I’m going to make up for that prolonged radio silence. For starters, the facts: Quebec is having a provincial election this fall, and the governing Liberals (in power since 2003 under the leadership of lapsed federal Tory Jean Charest) are, according to Leger Marketing, trailing in the polls.[i] Enter Pauline Marois, the sixty-three year old leader of the Parti Quebecois. Madame Marois doesn’t just want to be Premier. She wants to be the Premier who spearheads a successful campaign for secession.

The PQ has long relished tough talk; seldom have their deeds lived up to their words and rhetorical plays. Their stints in office have left a mark on Quebec though. Take, for example, the “Charter of the French Language”, or Bill 101. Introduced by the first Parti Quebecois administration in the mid-1970s, this now-infamous piece of legislation put severe limits on where and when one could employ the English language in Quebec’s public spaces. Signage in the language spoken by the rest of Canada was torn down; Anglo families who simply tried to put “Merry Christmas” signs in their windows were instructed to play by the rules and bid their neighbors “Joyeux Noel.”

The constitutionality of Bill 101 is been debated over the years, but its supporters have argued that the legislation is but a necessary tool for the preservation of the French language amid a continent of English speakers. Pauline Marois wants to revisit Bill 101.[ii] Marois’ plan would block most francophone and allophone students from attending English language CEGEPs (junior colleges.)

Quebec may not be an officially bilingual province, but it is – for now, at least – a component of an officially bilingual federation. In English Canada, students are free to study in French, if French immersion education is available. The government isn’t blocking access. I understand and respect those who desire to protect and preserve the French language and Quebecois culture. By limiting access to English-speaking CEGEPs, however, the PQ would ultimately be doing a disservice to the youth of Quebec. English is the language of the rest of Canada, and of business and science internationally. There most be other ways to protect Quebecois culture than to deny young Francophones the opportunity to complete their schooling in the lingua franca of the modern age.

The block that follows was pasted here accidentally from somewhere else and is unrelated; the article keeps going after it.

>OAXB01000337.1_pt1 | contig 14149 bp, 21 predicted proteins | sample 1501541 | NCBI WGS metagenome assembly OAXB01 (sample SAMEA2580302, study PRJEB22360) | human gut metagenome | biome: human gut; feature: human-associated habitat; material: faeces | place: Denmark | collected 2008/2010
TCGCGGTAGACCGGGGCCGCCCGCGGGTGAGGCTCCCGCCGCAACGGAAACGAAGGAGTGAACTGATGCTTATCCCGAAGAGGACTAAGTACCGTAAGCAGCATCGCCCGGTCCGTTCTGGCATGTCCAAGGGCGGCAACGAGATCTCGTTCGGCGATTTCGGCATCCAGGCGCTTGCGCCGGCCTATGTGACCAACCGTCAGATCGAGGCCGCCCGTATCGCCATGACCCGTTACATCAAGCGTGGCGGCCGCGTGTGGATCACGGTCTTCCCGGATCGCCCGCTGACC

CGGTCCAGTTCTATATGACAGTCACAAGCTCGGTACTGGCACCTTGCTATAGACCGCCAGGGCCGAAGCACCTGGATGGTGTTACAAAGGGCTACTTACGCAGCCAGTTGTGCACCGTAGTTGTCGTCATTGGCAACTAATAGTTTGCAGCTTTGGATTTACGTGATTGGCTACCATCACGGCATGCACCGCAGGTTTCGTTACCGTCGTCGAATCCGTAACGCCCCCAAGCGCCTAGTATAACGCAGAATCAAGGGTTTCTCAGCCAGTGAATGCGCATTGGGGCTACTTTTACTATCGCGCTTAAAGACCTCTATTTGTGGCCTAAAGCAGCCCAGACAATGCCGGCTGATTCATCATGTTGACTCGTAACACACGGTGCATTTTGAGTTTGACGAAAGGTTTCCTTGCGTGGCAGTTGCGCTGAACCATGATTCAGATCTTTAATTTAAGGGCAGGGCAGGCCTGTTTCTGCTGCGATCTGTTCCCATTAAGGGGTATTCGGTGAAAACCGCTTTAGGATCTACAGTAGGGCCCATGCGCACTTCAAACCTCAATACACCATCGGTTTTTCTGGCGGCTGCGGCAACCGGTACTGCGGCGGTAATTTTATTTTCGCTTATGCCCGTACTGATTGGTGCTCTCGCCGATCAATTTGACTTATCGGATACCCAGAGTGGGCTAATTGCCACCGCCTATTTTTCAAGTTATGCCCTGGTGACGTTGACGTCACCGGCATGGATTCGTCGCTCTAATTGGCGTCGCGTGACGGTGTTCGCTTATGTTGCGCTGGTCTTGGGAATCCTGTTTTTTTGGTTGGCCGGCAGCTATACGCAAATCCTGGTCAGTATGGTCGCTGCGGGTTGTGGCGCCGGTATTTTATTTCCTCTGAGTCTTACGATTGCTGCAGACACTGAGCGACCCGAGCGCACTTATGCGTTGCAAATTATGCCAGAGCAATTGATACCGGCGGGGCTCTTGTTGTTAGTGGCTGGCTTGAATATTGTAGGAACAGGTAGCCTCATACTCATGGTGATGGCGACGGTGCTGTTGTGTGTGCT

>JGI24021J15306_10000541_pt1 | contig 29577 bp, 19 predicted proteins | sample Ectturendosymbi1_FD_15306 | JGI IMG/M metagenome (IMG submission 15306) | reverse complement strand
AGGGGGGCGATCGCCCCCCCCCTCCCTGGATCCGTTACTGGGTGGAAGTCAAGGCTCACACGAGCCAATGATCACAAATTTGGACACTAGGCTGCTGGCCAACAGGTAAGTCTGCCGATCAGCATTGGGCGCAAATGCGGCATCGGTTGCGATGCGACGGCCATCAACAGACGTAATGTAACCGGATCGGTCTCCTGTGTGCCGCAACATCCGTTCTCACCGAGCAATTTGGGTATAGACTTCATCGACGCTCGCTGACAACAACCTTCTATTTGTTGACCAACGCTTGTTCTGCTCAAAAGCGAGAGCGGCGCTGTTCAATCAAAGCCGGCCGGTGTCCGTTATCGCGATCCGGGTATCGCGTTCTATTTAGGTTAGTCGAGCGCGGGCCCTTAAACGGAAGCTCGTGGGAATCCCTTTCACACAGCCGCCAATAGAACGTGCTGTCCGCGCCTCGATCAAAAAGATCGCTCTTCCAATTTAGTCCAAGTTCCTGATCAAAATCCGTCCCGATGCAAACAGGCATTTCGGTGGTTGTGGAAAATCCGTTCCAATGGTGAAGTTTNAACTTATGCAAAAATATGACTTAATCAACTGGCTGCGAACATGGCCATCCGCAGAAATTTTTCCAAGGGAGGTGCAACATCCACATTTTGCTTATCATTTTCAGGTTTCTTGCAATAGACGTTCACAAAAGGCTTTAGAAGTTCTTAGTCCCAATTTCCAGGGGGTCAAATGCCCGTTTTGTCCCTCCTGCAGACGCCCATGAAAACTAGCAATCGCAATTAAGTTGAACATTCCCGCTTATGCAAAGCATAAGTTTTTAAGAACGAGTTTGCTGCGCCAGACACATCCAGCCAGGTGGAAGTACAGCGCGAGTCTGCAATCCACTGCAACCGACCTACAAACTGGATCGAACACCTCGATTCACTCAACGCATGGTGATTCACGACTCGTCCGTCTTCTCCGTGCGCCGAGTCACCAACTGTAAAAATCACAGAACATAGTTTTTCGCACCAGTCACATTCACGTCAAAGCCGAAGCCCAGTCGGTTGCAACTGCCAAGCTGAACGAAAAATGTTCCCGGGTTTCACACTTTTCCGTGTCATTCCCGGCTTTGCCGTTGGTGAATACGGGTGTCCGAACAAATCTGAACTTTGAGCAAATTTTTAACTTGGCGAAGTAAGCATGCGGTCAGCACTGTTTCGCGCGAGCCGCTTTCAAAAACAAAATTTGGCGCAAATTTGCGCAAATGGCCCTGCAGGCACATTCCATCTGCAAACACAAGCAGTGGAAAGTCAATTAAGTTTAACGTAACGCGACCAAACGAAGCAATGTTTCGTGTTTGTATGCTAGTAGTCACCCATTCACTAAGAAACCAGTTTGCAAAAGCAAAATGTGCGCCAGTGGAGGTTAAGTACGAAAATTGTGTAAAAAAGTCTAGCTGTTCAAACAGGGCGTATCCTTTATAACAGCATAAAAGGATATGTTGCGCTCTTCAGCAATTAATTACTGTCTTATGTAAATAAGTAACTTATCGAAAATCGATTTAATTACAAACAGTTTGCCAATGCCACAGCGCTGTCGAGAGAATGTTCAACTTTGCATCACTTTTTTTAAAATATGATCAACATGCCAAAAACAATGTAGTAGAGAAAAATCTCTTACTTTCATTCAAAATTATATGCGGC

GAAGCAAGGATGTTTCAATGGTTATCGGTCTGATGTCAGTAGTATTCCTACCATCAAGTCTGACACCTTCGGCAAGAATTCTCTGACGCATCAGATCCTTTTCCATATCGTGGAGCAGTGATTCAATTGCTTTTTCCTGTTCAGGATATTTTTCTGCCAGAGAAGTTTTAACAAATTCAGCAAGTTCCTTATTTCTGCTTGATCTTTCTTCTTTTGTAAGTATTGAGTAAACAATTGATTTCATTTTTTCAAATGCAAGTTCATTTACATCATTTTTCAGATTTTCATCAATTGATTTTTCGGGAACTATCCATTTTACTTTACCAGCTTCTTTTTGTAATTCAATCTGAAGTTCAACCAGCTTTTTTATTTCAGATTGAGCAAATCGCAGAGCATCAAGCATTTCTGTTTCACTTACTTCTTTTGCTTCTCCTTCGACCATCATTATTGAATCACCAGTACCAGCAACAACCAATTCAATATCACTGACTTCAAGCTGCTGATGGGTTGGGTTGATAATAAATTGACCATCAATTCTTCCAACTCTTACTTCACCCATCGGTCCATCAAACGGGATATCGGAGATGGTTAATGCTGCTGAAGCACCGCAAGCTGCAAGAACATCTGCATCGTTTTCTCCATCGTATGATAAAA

The Parti Quebecois would likely disagree with what I’ve said here. However, I am a strong believer in what in the United States would be called “states rights”, and I’m not about to suggest that Ottawa or the rest of Canada should limit the ability of Quebec to legislate on education or cultural policy. So let me leave you with this question: is it time to let Quebec go? If preserving the French language must be done in such a way that the priorities and sensibilities of the rest of Canada are offended, then perhaps it’s time cut the ties and let the province go its own way. It would make life a fair bit easier for the rest of us. I don’t want it to come to that, and as such I hope Madame Marois and the PQ are defeated on September 4th. But if the separatists do eke out a victory, I might, deep down, let out a little cheer.

By: Clement Nocos

Finally, I would like to add one last casual observation: I would have to say the party to watch out for this election has to be Québec Solidaire. Biking through Montreal last weekend, I couldn’t help but notice a high number of QS posters around the city. The number on some streets sometimes surpassed the number of PQ, LPQ, and CAQ ads. The QS currently hold one seat in the National Assembly, in a Montreal riding. However, many of these “Debout” posters could be seen way outside this electoral district.